Inside the echo-chamber

Today and tomorrow, DG Agriculture is organising a tightly controlled, invitation-only ‘public conference’ on the future of the CAP. As someone who has previously expressed mildly dissenting opinions I’ve not been invited. It’s probably a small mercy as life is really too short to spend two days listening to an assorted crowd of farm union officials, docile civil servants and tame academics parrot the DG Agriculture mantra: ‘we need to preserve the current CAP and its budget to… protect the environment / avert mass starvation / keep farmers from committing suicide (delete as appropriate)’.

There are a few people on the speakers list who might be expected to take issue with DG Agriculture’s infamous doublethink but in a crafty move they have mostly been appointed as session chairs or rapporteurs. I’m thinking here of David Baldock, Jo Swinnen, Alan Matthews and Carlo Petrini. This quartet certainly have some good ideas on where the CAP has gone wrong and how to put it right. It’s a shame they won’t have the opportunity to present them. BirdLife’s redoubtable Ariel Brunner is there, of course, but even his powerful critique will be difficult to be heard above the massed ranks of true believers DG Agriculture has assembled.

Anyway, if you are at the conference, I’d love to hear how it’s going. Honestly.

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2 Replies to “Inside the echo-chamber”

  1. Hi, unfortunately I am not at the conference but I am following it live on the dedicated website. We have produced an article on yesterday’s event but it is still not translated into English. Anyway, an interesting presentation made a Dutch farmer who called for special focus on young farmers because in 10 years almost half of EU farmers will retire. Yes, Mr Brunner, you also mentionl, was critical in terms of environment, saying that wrong statistics is being used to define reduction in carbon dioxide emissions, contributed by agriculture.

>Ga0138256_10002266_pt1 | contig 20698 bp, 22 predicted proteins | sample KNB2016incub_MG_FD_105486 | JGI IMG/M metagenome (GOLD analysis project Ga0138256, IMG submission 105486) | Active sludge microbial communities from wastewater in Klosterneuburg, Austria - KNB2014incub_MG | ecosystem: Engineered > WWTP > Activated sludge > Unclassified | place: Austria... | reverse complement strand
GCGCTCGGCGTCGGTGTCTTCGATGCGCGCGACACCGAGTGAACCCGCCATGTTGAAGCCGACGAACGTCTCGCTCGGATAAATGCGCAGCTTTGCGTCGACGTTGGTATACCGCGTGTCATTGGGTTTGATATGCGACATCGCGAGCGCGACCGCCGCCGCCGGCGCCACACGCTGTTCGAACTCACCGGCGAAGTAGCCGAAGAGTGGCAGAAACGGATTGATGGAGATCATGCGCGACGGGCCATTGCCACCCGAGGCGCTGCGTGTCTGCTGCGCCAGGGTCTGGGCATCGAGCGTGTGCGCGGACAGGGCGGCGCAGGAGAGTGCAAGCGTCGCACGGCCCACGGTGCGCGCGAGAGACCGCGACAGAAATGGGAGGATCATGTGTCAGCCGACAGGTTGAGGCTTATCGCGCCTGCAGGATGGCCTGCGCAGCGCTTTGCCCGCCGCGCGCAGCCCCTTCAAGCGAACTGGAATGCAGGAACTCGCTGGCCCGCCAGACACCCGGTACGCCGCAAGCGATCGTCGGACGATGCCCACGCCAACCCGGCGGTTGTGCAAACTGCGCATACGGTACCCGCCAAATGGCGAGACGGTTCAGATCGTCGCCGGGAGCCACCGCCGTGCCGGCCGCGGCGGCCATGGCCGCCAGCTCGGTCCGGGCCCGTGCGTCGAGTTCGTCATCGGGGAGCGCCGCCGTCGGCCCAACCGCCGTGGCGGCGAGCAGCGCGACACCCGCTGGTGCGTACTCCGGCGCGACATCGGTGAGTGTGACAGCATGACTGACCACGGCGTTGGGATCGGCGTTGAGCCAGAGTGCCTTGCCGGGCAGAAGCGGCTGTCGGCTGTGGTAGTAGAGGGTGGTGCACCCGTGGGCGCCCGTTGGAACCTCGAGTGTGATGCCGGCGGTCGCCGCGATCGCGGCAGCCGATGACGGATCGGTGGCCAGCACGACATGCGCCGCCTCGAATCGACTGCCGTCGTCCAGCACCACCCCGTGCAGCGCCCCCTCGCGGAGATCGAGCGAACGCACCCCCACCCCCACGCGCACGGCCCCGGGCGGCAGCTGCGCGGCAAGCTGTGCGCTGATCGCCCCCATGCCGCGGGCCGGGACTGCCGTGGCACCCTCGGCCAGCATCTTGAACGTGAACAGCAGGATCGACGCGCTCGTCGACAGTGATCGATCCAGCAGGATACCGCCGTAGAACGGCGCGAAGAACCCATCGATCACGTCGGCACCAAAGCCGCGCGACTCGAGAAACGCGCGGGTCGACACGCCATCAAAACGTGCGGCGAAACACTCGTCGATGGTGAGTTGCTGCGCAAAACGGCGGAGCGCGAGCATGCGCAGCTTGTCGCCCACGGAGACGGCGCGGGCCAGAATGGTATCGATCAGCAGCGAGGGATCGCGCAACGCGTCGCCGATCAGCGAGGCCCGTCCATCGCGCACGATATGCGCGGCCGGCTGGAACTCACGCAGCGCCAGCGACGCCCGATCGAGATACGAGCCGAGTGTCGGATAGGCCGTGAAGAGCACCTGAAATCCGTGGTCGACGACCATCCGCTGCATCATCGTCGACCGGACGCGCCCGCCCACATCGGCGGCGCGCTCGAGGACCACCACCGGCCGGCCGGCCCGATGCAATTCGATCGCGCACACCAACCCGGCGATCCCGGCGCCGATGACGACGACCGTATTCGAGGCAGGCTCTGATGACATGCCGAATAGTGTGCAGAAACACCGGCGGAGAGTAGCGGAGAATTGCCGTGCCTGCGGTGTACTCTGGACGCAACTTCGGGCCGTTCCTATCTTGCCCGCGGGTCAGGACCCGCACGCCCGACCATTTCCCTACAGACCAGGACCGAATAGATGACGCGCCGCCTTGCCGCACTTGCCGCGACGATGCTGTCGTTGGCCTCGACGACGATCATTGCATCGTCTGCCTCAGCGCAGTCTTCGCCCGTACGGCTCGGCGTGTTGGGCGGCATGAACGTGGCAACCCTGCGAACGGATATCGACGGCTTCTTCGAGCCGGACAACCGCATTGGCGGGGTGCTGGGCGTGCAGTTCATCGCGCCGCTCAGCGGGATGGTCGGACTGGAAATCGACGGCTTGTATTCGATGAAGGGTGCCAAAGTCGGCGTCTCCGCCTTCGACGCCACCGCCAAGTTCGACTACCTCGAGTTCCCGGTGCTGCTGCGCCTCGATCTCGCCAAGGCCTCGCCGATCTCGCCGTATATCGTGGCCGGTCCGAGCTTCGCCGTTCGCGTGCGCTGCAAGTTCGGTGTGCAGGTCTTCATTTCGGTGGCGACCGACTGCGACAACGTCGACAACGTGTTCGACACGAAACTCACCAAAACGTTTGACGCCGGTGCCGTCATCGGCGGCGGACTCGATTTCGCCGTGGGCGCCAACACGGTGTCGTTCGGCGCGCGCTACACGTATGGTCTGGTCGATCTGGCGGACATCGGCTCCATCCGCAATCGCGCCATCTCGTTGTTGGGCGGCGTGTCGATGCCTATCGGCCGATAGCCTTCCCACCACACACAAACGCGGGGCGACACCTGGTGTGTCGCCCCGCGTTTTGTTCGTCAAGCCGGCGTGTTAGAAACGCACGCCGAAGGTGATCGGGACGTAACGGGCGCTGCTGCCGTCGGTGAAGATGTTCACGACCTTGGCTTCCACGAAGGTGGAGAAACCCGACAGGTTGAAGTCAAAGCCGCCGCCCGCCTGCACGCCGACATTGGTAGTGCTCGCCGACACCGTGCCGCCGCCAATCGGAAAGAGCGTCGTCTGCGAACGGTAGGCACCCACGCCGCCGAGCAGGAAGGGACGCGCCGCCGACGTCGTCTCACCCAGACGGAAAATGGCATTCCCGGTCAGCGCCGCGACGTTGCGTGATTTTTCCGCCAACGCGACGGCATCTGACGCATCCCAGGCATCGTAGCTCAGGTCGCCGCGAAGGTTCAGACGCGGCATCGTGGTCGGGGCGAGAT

However, I would like to ask you too some questions. You say that you have not been invited to take part in the conference. Did this prevent you from being a visitor for example? And why do you think you have not been invited?

  2. I was also not invited, which is curious given that I wrote various reports for the European Parliament related to the CAP… or maybe it was just because of that. The agricultural policy discourse today is lacking so much rationale that somehow I am pleased of having avoided the “public conference”.

    @Adelina: several well known agricultural economists were not invited, some are very active and well-known in the field… only not very much in line with the position of the Commission. It may all be a misunderstanding of course.

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